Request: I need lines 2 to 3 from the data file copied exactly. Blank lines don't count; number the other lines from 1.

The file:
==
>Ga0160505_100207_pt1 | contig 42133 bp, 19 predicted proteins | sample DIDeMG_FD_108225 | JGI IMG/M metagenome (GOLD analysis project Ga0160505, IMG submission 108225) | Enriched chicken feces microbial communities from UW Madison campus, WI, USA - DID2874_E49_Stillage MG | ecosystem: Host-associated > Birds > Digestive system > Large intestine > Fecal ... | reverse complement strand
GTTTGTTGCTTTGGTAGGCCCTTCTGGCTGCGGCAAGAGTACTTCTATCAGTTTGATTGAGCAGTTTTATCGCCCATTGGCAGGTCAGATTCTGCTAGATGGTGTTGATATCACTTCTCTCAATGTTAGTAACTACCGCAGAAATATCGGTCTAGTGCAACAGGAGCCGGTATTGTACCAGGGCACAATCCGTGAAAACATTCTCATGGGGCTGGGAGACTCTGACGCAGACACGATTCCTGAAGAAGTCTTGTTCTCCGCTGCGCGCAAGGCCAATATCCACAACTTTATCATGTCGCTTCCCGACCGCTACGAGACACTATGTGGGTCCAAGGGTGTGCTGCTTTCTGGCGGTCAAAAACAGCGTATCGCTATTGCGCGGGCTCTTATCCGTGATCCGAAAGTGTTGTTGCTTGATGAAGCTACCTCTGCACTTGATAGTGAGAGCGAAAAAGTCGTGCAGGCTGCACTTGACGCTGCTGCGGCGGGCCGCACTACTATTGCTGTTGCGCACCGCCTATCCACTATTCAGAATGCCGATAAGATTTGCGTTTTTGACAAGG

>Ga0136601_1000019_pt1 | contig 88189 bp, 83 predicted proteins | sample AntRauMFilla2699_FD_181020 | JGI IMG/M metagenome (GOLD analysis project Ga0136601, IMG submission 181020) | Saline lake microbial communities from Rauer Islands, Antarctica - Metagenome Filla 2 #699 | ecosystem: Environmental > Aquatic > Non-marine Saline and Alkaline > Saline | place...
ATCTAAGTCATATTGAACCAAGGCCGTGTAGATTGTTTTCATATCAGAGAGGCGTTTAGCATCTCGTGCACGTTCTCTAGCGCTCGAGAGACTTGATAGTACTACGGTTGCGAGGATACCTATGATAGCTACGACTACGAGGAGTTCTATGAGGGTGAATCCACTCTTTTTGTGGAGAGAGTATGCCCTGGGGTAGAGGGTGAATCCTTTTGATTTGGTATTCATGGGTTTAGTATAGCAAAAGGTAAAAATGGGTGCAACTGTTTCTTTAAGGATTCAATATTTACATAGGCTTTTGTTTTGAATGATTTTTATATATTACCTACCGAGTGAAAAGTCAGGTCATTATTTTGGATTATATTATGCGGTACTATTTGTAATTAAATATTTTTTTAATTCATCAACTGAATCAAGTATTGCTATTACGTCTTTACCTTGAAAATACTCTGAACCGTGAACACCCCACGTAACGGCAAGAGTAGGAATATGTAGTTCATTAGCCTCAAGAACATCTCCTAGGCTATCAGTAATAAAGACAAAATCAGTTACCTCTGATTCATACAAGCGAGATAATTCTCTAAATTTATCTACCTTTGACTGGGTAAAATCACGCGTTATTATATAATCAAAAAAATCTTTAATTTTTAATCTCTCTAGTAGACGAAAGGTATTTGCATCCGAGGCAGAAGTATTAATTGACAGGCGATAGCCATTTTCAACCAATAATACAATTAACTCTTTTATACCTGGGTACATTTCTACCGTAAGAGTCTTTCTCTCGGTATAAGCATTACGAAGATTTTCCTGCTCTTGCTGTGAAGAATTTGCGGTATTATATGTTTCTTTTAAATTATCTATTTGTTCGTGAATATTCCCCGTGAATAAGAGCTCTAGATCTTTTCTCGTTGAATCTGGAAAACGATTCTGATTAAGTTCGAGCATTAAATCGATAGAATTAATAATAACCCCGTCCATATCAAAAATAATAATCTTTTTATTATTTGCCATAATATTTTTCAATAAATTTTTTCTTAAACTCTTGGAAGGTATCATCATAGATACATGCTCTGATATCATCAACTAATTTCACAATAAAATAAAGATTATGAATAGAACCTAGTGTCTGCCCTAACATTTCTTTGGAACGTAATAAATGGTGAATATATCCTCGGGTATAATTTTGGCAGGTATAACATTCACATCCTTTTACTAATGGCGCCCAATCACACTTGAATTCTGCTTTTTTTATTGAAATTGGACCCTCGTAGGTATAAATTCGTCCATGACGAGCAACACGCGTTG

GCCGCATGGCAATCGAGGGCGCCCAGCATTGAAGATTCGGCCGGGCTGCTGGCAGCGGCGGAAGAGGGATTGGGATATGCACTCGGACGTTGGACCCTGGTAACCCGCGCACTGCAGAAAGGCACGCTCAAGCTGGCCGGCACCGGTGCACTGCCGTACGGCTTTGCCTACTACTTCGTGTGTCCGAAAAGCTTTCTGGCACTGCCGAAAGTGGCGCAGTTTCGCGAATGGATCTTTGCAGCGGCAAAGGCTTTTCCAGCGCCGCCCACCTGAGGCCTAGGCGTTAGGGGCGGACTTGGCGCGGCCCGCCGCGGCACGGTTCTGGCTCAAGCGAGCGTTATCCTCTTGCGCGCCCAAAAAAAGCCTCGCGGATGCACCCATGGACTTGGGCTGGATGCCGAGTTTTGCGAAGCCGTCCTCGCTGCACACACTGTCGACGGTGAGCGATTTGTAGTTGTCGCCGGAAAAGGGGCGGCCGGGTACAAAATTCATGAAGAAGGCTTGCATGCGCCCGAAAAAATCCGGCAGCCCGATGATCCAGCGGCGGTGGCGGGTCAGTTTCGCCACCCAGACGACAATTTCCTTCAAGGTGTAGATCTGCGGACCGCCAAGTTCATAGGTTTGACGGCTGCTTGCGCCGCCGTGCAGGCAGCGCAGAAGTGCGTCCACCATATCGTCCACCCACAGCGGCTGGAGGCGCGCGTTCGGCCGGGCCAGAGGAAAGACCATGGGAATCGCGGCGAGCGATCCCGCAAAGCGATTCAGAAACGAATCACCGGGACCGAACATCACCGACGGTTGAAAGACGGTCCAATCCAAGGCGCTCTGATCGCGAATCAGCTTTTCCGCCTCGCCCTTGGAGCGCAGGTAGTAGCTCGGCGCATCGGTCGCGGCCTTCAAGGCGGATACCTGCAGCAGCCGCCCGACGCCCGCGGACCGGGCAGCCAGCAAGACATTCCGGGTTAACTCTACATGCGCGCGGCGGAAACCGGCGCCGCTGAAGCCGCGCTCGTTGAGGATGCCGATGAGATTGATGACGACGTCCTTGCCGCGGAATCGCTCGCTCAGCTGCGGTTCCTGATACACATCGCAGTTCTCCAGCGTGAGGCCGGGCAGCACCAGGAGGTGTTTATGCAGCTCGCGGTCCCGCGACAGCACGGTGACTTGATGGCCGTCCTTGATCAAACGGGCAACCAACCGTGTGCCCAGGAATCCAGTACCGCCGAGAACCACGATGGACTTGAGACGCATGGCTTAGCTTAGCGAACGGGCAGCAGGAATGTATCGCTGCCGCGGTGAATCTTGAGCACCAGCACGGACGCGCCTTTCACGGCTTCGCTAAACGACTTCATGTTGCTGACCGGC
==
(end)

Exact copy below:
GTTTGTTGCTTTGGTAGGCCCTTCTGGCTGCGGCAAGAGTACTTCTATCAGTTTGATTGAGCAGTTTTATCGCCCATTGGCAGGTCAGATTCTGCTAGATGGTGTTGATATCACTTCTCTCAATGTTAGTAACTACCGCAGAAATATCGGTCTAGTGCAACAGGAGCCGGTATTGTACCAGGGCACAATCCGTGAAAACATTCTCATGGGGCTGGGAGACTCTGACGCAGACACGATTCCTGAAGAAGTCTTGTTCTCCGCTGCGCGCAAGGCCAATATCCACAACTTTATCATGTCGCTTCCCGACCGCTACGAGACACTATGTGGGTCCAAGGGTGTGCTGCTTTCTGGCGGTCAAAAACAGCGTATCGCTATTGCGCGGGCTCTTATCCGTGATCCGAAAGTGTTGTTGCTTGATGAAGCTACCTCTGCACTTGATAGTGAGAGCGAAAAAGTCGTGCAGGCTGCACTTGACGCTGCTGCGGCGGGCCGCACTACTATTGCTGTTGCGCACCGCCTATCCACTATTCAGAATGCCGATAAGATTTGCGTTTTTGACAAGG

>Ga0136601_1000019_pt1 | contig 88189 bp, 83 predicted proteins | sample AntRauMFilla2699_FD_181020 | JGI IMG/M metagenome (GOLD analysis project Ga0136601, IMG submission 181020) | Saline lake microbial communities from Rauer Islands, Antarctica - Metagenome Filla 2 #699 | ecosystem: Environmental > Aquatic > Non-marine Saline and Alkaline > Saline | place...